like to take a few minutes to discuss a couple of my colleagues who will

be leaving the Commission this year - Commissioners McGaffigan and 

I met Commissioner Jeff Merrifield just before I started at the agency 
back at the beginning of 2005. He gave me a warm welcome and offered me 
sound and practical advice, including on how to organize my office, 
which helped cement our relationship from the very beginning. He brings 
a unique and important perspective to the Commission as its sole 

Jeff and I have different backgrounds and have not agreed on every 
policy issue. But I have personally appreciated his dedication to the 
principle that the decision-making process we follow should be 
disciplined and differing views should be respected. Together we have 
sought consensus where it could be found, and ensured that the process 
provided us with the opportunity to professionally explain our 
differences, where necessary. I know he has truly enjoyed his government

service, I will miss working with him, and I wish him well in his next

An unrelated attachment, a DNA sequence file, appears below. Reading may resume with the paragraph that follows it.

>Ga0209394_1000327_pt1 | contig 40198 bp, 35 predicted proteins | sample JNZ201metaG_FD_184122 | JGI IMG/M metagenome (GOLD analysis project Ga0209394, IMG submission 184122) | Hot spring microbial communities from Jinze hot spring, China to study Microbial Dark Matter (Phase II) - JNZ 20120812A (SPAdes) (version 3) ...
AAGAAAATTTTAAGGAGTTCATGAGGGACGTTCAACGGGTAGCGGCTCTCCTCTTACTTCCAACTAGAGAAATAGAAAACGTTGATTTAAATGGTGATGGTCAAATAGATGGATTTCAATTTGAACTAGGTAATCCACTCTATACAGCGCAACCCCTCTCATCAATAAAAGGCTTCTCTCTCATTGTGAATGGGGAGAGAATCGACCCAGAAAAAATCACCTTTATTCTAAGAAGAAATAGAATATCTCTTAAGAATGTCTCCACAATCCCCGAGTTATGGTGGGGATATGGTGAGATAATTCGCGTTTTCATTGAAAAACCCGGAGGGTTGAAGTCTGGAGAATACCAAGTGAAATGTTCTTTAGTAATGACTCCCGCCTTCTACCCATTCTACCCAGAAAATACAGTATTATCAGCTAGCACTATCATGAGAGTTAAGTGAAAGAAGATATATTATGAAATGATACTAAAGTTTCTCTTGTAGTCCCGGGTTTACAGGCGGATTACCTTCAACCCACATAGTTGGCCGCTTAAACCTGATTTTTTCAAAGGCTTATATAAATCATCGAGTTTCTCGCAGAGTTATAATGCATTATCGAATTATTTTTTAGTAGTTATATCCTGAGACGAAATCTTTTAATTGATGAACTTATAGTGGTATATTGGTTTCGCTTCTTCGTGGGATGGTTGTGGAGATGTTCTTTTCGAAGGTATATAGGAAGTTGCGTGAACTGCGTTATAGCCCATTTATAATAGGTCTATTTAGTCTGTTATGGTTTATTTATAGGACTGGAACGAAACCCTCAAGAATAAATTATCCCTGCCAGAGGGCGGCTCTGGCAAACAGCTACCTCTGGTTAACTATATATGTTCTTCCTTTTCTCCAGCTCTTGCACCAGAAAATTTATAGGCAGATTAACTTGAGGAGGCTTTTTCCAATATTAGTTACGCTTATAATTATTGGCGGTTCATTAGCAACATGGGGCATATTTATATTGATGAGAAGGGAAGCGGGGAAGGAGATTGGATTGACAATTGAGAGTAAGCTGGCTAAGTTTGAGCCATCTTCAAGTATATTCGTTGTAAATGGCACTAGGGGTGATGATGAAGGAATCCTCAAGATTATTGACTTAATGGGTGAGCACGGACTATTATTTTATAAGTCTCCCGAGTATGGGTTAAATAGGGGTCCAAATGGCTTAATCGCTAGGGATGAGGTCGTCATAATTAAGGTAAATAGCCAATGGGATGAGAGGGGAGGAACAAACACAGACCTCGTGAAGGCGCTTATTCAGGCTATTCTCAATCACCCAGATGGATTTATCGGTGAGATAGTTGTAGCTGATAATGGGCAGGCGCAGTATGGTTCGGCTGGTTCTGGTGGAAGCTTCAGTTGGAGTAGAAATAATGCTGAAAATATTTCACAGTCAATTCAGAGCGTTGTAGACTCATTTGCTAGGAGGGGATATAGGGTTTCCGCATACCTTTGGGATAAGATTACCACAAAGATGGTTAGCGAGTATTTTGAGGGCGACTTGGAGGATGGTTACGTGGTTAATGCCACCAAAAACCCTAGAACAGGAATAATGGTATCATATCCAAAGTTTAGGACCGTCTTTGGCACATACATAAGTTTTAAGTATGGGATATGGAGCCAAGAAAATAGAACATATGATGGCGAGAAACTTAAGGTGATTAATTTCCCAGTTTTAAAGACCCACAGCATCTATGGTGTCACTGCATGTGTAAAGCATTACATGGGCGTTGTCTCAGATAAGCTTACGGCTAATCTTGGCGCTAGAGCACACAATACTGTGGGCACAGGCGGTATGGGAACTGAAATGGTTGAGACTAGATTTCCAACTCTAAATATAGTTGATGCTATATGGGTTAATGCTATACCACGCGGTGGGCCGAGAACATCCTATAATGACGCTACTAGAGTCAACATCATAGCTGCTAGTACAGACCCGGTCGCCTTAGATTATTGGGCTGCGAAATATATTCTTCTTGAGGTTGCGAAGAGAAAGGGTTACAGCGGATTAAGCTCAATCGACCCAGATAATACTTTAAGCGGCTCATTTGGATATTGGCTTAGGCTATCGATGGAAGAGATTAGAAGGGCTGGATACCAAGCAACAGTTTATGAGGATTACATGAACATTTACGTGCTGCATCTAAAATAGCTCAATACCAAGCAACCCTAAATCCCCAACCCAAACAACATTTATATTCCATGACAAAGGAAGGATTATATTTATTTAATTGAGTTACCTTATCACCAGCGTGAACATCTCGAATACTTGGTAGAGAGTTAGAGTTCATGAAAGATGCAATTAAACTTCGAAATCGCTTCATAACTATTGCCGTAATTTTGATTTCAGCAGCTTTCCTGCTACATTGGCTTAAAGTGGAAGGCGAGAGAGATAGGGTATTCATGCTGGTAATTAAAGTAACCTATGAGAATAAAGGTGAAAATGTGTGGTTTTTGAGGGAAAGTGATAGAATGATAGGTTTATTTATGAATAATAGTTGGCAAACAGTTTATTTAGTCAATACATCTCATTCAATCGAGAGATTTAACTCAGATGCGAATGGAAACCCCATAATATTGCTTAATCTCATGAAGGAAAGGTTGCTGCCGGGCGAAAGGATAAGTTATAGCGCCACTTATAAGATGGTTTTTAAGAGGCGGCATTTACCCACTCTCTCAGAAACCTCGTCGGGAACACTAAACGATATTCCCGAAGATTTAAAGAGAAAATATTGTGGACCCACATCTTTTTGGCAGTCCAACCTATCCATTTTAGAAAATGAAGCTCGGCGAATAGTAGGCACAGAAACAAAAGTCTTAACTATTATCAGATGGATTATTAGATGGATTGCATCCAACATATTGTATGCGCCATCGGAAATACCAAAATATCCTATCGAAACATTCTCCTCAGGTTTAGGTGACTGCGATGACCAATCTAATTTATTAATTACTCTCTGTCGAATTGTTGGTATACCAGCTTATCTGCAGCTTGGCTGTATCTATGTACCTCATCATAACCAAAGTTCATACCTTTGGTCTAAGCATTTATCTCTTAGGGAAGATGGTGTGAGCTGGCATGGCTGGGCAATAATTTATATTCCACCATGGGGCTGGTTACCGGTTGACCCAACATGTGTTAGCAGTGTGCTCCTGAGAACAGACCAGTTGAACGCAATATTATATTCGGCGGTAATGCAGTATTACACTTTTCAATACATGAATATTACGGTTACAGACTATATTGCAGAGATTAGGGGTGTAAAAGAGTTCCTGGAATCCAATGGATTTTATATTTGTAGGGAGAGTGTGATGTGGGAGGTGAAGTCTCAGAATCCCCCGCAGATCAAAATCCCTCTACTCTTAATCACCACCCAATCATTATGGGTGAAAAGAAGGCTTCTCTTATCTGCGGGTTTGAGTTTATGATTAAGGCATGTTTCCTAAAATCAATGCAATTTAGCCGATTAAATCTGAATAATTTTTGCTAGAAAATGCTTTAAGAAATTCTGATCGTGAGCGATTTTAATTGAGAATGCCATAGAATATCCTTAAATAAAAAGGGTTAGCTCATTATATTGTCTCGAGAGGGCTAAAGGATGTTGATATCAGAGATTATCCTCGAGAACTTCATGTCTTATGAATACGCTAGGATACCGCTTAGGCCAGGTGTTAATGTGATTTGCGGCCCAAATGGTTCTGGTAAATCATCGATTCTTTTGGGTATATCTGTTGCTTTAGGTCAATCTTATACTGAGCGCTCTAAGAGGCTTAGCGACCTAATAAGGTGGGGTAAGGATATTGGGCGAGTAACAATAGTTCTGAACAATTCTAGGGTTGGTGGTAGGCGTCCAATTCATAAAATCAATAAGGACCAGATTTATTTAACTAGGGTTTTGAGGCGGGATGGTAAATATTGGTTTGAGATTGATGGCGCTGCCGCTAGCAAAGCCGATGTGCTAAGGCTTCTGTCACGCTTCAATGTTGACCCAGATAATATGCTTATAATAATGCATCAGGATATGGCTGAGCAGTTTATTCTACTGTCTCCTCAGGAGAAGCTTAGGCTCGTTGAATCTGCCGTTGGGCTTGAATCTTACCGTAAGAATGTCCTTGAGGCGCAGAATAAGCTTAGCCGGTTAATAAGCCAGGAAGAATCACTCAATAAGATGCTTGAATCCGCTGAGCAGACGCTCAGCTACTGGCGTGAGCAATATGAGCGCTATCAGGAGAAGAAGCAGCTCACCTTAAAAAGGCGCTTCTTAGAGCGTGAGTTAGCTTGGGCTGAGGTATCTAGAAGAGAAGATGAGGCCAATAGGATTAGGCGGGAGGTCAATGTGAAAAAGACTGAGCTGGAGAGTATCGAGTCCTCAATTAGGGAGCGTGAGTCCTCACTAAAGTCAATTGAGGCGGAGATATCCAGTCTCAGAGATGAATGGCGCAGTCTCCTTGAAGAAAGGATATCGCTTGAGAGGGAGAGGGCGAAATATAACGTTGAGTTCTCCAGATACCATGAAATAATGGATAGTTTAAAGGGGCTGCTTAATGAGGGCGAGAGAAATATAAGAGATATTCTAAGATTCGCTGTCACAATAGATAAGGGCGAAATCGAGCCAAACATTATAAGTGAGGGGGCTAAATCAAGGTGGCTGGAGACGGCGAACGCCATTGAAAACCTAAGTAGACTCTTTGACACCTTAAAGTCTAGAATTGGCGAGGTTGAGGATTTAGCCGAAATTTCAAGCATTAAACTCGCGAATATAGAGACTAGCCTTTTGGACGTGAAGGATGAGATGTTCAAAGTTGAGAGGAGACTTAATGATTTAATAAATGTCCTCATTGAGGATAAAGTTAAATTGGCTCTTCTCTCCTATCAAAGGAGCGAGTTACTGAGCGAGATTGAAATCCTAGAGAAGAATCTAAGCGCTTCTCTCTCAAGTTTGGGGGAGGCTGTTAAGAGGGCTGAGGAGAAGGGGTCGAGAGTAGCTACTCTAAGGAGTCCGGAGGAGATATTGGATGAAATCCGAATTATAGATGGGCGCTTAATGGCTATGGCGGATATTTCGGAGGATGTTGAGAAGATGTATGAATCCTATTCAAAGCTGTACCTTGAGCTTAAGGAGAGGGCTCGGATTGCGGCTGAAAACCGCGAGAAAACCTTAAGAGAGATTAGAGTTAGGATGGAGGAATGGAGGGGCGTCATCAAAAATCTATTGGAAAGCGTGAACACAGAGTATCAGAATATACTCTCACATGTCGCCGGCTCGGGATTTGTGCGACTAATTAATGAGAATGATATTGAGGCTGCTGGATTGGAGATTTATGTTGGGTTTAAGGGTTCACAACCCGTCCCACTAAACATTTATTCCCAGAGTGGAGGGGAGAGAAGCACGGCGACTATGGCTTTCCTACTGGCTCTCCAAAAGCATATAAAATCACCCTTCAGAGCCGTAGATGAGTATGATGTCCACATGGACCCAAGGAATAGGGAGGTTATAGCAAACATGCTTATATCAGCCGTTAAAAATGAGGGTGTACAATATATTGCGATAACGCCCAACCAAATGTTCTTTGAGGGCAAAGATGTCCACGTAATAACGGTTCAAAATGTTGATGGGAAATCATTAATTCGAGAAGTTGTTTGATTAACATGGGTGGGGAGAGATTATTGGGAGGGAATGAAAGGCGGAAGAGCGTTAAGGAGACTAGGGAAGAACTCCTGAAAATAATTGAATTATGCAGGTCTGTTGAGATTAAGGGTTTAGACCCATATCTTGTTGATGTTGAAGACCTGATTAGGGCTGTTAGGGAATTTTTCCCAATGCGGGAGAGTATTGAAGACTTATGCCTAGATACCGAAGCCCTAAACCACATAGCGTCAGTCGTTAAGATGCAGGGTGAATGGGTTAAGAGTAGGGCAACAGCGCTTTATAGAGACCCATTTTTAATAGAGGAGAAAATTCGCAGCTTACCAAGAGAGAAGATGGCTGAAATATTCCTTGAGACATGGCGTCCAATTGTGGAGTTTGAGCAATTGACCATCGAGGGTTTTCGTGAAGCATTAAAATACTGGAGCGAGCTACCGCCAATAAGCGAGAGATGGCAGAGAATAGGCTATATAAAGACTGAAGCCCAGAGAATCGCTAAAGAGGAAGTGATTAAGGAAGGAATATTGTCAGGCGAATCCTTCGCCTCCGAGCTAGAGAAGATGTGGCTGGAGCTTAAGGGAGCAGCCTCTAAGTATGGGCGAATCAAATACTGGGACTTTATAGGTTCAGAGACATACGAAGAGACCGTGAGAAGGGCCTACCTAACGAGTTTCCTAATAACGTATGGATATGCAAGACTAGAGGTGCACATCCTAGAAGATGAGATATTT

I would also like to share a few thoughts about Commissioner McGaffigan.

We share a bond of having fathers who immigrated to this country and his

life is the quintessential American success story. He represents 
something I have a tremendous amount of respect for - public servants 
who dedicate their lives to government service. Throughout his three 
decade long career in the executive and legislative branches, he has 
responded honorably to the call to service and shown the moral courage 
that are legacies of President Kennedy's Administration. 

He also has such a nimble mind and a keen attention to detail that he 
challenges each of us to be better Commissioners - to be certain we can 
clearly explain the logic of our beliefs and positions in our